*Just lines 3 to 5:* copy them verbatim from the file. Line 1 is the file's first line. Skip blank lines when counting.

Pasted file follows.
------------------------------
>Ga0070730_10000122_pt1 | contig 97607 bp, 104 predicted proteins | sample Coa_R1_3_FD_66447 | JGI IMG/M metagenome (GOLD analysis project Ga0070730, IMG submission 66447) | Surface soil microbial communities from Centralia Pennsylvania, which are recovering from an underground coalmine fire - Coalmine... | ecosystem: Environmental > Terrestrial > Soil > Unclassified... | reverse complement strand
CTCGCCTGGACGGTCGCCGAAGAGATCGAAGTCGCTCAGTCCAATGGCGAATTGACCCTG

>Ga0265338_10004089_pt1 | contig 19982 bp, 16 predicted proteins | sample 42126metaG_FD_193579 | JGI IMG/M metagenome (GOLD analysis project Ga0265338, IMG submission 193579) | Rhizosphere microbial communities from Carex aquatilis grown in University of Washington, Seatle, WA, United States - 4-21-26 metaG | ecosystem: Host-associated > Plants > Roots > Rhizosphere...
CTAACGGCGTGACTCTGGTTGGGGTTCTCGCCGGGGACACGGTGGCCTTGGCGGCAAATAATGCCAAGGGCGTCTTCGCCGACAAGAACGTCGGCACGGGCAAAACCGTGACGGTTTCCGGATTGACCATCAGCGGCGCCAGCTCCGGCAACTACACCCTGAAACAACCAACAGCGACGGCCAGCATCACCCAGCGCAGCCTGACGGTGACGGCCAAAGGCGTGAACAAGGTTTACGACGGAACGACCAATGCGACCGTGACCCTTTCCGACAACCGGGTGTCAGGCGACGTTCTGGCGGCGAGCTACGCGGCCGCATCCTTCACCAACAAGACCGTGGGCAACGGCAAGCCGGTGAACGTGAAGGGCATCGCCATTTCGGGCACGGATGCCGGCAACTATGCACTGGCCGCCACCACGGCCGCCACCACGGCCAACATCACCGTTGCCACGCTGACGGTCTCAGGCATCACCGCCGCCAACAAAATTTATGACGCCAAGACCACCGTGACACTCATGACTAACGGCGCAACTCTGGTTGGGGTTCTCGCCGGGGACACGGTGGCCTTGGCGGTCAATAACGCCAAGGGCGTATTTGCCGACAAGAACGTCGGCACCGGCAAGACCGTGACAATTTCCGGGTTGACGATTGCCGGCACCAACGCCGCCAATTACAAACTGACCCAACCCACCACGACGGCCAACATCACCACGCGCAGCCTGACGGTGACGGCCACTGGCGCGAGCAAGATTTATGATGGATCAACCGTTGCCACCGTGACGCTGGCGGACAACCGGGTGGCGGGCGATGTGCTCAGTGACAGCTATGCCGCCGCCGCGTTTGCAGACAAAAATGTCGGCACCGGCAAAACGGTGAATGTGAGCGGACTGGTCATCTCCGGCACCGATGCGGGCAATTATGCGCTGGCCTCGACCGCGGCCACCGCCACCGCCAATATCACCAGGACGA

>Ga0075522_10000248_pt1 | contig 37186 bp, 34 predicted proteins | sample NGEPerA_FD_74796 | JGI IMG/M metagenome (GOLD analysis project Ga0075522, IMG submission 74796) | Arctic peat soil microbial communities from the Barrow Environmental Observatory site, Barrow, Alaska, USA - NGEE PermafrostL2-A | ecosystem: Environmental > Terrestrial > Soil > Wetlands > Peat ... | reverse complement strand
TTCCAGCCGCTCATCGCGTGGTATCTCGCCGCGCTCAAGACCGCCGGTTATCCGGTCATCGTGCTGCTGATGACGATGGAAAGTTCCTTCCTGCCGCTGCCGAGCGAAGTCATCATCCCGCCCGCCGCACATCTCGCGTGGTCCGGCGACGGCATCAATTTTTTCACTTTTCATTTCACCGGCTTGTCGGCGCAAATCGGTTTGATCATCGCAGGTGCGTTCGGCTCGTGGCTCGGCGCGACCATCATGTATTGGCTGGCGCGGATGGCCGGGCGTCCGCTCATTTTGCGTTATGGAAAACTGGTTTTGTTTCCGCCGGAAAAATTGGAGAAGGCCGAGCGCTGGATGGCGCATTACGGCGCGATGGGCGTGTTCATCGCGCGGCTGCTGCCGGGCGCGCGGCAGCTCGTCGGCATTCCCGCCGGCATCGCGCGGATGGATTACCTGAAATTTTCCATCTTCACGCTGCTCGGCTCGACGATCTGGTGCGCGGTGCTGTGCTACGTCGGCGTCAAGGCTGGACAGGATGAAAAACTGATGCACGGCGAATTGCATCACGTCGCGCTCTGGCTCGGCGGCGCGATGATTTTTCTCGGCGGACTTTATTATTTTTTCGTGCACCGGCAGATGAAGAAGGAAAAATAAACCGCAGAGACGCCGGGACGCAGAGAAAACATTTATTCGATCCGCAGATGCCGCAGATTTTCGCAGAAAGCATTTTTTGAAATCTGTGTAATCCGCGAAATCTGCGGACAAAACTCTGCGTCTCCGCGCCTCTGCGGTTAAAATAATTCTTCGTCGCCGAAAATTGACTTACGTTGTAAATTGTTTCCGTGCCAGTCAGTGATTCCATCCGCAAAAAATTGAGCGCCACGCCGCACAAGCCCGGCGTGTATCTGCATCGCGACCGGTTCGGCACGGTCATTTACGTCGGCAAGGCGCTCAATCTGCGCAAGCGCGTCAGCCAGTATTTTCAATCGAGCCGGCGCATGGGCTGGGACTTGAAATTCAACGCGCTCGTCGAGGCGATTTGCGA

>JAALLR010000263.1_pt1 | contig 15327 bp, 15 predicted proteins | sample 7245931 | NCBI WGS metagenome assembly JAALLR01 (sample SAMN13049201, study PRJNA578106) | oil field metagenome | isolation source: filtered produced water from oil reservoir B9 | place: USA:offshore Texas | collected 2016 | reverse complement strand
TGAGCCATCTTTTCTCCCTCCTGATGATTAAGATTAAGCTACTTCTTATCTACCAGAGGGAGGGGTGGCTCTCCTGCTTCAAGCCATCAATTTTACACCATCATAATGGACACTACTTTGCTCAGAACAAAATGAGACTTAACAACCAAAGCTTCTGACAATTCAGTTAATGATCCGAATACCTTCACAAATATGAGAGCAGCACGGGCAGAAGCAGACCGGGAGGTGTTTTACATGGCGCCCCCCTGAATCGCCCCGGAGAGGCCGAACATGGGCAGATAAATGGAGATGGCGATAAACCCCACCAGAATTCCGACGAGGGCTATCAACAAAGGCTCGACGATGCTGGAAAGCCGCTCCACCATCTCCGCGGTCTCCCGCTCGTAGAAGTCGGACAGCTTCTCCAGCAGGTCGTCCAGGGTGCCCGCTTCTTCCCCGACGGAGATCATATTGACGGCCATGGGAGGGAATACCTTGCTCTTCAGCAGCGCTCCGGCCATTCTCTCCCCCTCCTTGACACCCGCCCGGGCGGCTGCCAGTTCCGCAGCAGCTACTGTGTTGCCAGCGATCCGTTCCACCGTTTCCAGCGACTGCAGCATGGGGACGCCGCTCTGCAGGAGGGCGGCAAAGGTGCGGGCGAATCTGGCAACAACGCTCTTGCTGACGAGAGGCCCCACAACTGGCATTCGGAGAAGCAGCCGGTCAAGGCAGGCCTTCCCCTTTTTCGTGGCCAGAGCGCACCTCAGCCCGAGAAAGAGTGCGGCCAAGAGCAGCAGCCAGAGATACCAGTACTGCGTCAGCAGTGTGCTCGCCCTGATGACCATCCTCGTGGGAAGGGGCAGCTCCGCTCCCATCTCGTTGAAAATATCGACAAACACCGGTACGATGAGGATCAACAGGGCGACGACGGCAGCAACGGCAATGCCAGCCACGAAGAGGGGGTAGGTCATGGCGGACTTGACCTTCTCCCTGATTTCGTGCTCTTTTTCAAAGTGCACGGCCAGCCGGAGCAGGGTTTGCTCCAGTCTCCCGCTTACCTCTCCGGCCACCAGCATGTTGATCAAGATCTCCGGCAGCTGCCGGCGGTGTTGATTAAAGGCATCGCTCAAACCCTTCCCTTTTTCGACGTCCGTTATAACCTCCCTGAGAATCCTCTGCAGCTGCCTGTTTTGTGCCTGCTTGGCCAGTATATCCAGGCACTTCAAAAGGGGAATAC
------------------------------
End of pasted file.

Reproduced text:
>Ga0265338_10004089_pt1 | contig 19982 bp, 16 predicted proteins | sample 42126metaG_FD_193579 | JGI IMG/M metagenome (GOLD analysis project Ga0265338, IMG submission 193579) | Rhizosphere microbial communities from Carex aquatilis grown in University of Washington, Seatle, WA, United States - 4-21-26 metaG | ecosystem: Host-associated > Plants > Roots > Rhizosphere...
CTAACGGCGTGACTCTGGTTGGGGTTCTCGCCGGGGACACGGTGGCCTTGGCGGCAAATAATGCCAAGGGCGTCTTCGCCGACAAGAACGTCGGCACGGGCAAAACCGTGACGGTTTCCGGATTGACCATCAGCGGCGCCAGCTCCGGCAACTACACCCTGAAACAACCAACAGCGACGGCCAGCATCACCCAGCGCAGCCTGACGGTGACGGCCAAAGGCGTGAACAAGGTTTACGACGGAACGACCAATGCGACCGTGACCCTTTCCGACAACCGGGTGTCAGGCGACGTTCTGGCGGCGAGCTACGCGGCCGCATCCTTCACCAACAAGACCGTGGGCAACGGCAAGCCGGTGAACGTGAAGGGCATCGCCATTTCGGGCACGGATGCCGGCAACTATGCACTGGCCGCCACCACGGCCGCCACCACGGCCAACATCACCGTTGCCACGCTGACGGTCTCAGGCATCACCGCCGCCAACAAAATTTATGACGCCAAGACCACCGTGACACTCATGACTAACGGCGCAACTCTGGTTGGGGTTCTCGCCGGGGACACGGTGGCCTTGGCGGTCAATAACGCCAAGGGCGTATTTGCCGACAAGAACGTCGGCACCGGCAAGACCGTGACAATTTCCGGGTTGACGATTGCCGGCACCAACGCCGCCAATTACAAACTGACCCAACCCACCACGACGGCCAACATCACCACGCGCAGCCTGACGGTGACGGCCACTGGCGCGAGCAAGATTTATGATGGATCAACCGTTGCCACCGTGACGCTGGCGGACAACCGGGTGGCGGGCGATGTGCTCAGTGACAGCTATGCCGCCGCCGCGTTTGCAGACAAAAATGTCGGCACCGGCAAAACGGTGAATGTGAGCGGACTGGTCATCTCCGGCACCGATGCGGGCAATTATGCGCTGGCCTCGACCGCGGCCACCGCCACCGCCAATATCACCAGGACGA

>Ga0075522_10000248_pt1 | contig 37186 bp, 34 predicted proteins | sample NGEPerA_FD_74796 | JGI IMG/M metagenome (GOLD analysis project Ga0075522, IMG submission 74796) | Arctic peat soil microbial communities from the Barrow Environmental Observatory site, Barrow, Alaska, USA - NGEE PermafrostL2-A | ecosystem: Environmental > Terrestrial > Soil > Wetlands > Peat ... | reverse complement strand